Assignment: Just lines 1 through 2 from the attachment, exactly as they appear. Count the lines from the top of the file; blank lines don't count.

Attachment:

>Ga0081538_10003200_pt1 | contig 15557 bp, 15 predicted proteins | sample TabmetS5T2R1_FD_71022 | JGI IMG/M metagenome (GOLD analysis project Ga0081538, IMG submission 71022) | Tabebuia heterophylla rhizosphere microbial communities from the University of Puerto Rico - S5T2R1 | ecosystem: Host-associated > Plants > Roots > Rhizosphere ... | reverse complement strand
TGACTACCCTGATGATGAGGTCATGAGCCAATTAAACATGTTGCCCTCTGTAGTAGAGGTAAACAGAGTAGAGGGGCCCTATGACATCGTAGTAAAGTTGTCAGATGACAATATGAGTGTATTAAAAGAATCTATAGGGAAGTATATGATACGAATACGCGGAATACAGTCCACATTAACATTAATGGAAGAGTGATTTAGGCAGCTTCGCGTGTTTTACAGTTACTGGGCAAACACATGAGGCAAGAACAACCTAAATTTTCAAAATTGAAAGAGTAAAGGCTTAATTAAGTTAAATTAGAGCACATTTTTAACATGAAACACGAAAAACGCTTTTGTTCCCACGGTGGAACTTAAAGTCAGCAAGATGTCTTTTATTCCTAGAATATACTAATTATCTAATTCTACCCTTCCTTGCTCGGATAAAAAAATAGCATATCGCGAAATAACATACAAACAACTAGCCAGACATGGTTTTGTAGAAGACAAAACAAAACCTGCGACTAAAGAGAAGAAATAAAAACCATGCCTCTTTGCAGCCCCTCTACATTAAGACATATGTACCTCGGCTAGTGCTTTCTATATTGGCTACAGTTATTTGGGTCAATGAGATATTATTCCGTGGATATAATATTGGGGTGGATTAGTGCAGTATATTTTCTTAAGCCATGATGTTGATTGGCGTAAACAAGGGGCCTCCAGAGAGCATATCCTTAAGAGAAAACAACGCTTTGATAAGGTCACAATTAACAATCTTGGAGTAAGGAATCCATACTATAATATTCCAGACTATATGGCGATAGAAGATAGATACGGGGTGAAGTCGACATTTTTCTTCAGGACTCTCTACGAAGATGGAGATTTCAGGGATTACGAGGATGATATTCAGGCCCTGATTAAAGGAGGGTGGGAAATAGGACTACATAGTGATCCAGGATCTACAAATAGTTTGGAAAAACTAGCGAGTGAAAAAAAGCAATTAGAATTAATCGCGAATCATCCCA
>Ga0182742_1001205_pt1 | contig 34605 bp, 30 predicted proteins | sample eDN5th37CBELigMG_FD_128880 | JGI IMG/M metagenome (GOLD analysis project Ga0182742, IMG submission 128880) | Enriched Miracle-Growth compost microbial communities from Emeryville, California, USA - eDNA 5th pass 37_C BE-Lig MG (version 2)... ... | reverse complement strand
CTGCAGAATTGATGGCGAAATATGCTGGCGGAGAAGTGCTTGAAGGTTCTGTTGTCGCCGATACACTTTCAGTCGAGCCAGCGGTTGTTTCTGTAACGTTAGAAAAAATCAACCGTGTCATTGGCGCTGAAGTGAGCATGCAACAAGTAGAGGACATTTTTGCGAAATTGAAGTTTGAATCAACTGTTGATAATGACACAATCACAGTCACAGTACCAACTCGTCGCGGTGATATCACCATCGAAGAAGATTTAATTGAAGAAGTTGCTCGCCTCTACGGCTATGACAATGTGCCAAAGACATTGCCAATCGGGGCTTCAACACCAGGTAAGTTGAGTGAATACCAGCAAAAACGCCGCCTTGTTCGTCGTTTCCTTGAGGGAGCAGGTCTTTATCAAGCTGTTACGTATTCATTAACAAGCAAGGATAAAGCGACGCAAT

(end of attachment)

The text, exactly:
>Ga0081538_10003200_pt1 | contig 15557 bp, 15 predicted proteins | sample TabmetS5T2R1_FD_71022 | JGI IMG/M metagenome (GOLD analysis project Ga0081538, IMG submission 71022) | Tabebuia heterophylla rhizosphere microbial communities from the University of Puerto Rico - S5T2R1 | ecosystem: Host-associated > Plants > Roots > Rhizosphere ... | reverse complement strand
TGACTACCCTGATGATGAGGTCATGAGCCAATTAAACATGTTGCCCTCTGTAGTAGAGGTAAACAGAGTAGAGGGGCCCTATGACATCGTAGTAAAGTTGTCAGATGACAATATGAGTGTATTAAAAGAATCTATAGGGAAGTATATGATACGAATACGCGGAATACAGTCCACATTAACATTAATGGAAGAGTGATTTAGGCAGCTTCGCGTGTTTTACAGTTACTGGGCAAACACATGAGGCAAGAACAACCTAAATTTTCAAAATTGAAAGAGTAAAGGCTTAATTAAGTTAAATTAGAGCACATTTTTAACATGAAACACGAAAAACGCTTTTGTTCCCACGGTGGAACTTAAAGTCAGCAAGATGTCTTTTATTCCTAGAATATACTAATTATCTAATTCTACCCTTCCTTGCTCGGATAAAAAAATAGCATATCGCGAAATAACATACAAACAACTAGCCAGACATGGTTTTGTAGAAGACAAAACAAAACCTGCGACTAAAGAGAAGAAATAAAAACCATGCCTCTTTGCAGCCCCTCTACATTAAGACATATGTACCTCGGCTAGTGCTTTCTATATTGGCTACAGTTATTTGGGTCAATGAGATATTATTCCGTGGATATAATATTGGGGTGGATTAGTGCAGTATATTTTCTTAAGCCATGATGTTGATTGGCGTAAACAAGGGGCCTCCAGAGAGCATATCCTTAAGAGAAAACAACGCTTTGATAAGGTCACAATTAACAATCTTGGAGTAAGGAATCCATACTATAATATTCCAGACTATATGGCGATAGAAGATAGATACGGGGTGAAGTCGACATTTTTCTTCAGGACTCTCTACGAAGATGGAGATTTCAGGGATTACGAGGATGATATTCAGGCCCTGATTAAAGGAGGGTGGGAAATAGGACTACATAGTGATCCAGGATCTACAAATAGTTTGGAAAAACTAGCGAGTGAAAAAAAGCAATTAGAATTAATCGCGAATCATCCCA